In order for Mobot to scan a space by itself, it needs to do three things: get a map of the space, locate itself within the space, and plan a path to accomplish its task.
The first two are often referred to together as simultaneous location and mapping, or SLAM. In other words, the robot must simultaneously map an unknown space and figure out where it is in that space. This is a hard problem. In his Ph.D. thesis, Niko Sünderhauf reminds us how hard with an enlightening example:
SLAM is a hard problem for a robot and it used to be a hard problem for human explorers in the past. These explorers set out on their ships into the unknown and mapped the foreign coasts and islands they discovered. Just like the human explorers in the past, robots performing SLAM have to know where they are in order to draw what they see at the proper position onto the map. Sailors in the past used so called chip logs to estimate their velocity and extrapolated this velocity over time to calculate their position. This dead reckoning process inevitably leads to gross positioning errors over time and has therefore always been supported by using landmarks for navigation. Polaris, the North Star has served countless sailors as an important landmark. It enables one to determine the direction of geographic north but also the latitude of the ship’s position. If that landmark was unobservable for several days due to overcast skies, the navigator had to rely solely on dead reckoning. This way, the uncertainty of the navigator’s position estimate grew from day to day, and gross errors were very likely. When the sky was clear again, or a known coast was reached, the ship’s assumed position could suddenly be corrected and determined with high certainty again. The same process happens in SLAM for robots. When the robot re-enters an area with known landmarks, it can correct its position estimate. This is called a loop closure.
However, the mere sighting of a landmark is not sufficient. The observed landmark has to be associated with one of the landmarks in the map. The question therefore is which among the presumably many landmarks in the map has just been observed. This problem is called data association and was well known to the navigators on the ancient sail ships. The worst data association error in the history of mankind can probably be credited to Christopher Columbus when in the morning hours of October 12th 1492 he erroneously associated the coast of the Bahamas with Asia. This is what happens when the position of the landmarks in your map and your own position are only vaguely known. On the other side, the largest possible loop closure was successfully performed by the expedition of Ferdinand Magellan when his ships re-entered the realm of the Philippine and Maluku islands from the east in the spring of 1521 when these islands had only been reached from the west by Europeans before.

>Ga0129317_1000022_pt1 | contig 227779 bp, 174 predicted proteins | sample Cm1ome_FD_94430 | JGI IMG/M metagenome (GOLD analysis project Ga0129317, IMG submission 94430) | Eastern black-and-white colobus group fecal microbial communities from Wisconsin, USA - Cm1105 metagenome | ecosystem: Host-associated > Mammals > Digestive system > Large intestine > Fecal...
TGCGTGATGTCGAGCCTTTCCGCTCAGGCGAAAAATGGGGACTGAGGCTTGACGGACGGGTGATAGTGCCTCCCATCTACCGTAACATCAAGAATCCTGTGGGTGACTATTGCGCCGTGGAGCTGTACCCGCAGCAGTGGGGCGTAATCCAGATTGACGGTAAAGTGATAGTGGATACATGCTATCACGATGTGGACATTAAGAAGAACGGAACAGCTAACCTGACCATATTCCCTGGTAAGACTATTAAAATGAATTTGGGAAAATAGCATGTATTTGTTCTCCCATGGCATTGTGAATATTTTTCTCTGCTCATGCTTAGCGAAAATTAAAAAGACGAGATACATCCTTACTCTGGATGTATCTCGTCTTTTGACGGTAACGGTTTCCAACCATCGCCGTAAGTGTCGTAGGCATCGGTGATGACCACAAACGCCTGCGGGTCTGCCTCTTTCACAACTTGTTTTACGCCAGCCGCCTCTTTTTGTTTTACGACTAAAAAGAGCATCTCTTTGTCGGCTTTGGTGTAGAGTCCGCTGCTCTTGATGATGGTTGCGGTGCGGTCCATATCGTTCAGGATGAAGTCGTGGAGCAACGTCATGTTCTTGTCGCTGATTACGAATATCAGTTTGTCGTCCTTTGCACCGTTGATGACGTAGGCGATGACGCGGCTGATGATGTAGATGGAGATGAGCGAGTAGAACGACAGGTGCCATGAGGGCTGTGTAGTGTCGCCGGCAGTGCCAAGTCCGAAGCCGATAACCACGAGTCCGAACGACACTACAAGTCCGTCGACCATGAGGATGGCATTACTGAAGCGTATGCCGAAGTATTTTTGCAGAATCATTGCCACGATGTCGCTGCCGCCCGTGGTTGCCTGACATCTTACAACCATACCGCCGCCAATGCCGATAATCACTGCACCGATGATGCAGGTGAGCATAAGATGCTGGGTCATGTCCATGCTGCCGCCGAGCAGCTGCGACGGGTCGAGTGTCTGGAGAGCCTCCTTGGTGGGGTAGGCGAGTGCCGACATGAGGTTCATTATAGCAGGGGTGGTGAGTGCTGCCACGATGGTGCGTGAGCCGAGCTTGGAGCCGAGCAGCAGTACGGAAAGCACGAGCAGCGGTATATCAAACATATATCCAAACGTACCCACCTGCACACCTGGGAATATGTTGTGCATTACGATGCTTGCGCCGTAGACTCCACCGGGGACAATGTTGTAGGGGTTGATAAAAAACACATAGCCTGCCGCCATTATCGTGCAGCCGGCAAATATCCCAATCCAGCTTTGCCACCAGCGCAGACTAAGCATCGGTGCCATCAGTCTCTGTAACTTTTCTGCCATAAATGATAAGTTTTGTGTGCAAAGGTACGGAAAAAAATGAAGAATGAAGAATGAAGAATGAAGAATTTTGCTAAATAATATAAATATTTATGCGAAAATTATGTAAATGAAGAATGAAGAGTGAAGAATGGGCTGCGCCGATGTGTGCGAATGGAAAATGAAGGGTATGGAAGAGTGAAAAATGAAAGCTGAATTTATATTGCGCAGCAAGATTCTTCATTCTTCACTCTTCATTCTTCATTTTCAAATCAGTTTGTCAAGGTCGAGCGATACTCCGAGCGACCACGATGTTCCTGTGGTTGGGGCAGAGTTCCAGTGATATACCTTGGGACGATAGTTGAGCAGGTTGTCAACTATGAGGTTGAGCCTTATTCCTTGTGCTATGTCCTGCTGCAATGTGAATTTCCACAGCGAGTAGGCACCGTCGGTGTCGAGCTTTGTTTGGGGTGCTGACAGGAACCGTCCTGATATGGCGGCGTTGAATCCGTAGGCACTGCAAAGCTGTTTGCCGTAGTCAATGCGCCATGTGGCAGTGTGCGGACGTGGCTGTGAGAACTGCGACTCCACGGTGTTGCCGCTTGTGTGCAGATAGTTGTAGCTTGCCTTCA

Our current approach is a bit of a gamble. Our end goal is to produce a high-quality three-dimensional scan of a space. What if we could also use that scan as the map for the robot? Unfortunately, producing that high-quality scan is considered computationally expensive and in order for the scan to be useful to Mobot, we have to constantly update it in real time!
One solution is to split our system to address the two problems--helping Mobot navigate and reconstructing the space we want Mobot to capture--separately. We could dumb down the navigation system to collect and process the bare minimum data to guide Mobot around. The more complex system could then run on a really powerful cluster once Mobot is done collecting data. But how does Mobot know it has collected all the data it needs to for the more powerful system without doing the work on the powerful system? Struggles.
There are many ways to approach this problem and each has trade-offs. We have a couple of ideas of how to do everything in one go, but right now, nothing is working (see the barf below). I'll talk about what's going on here tomorrow.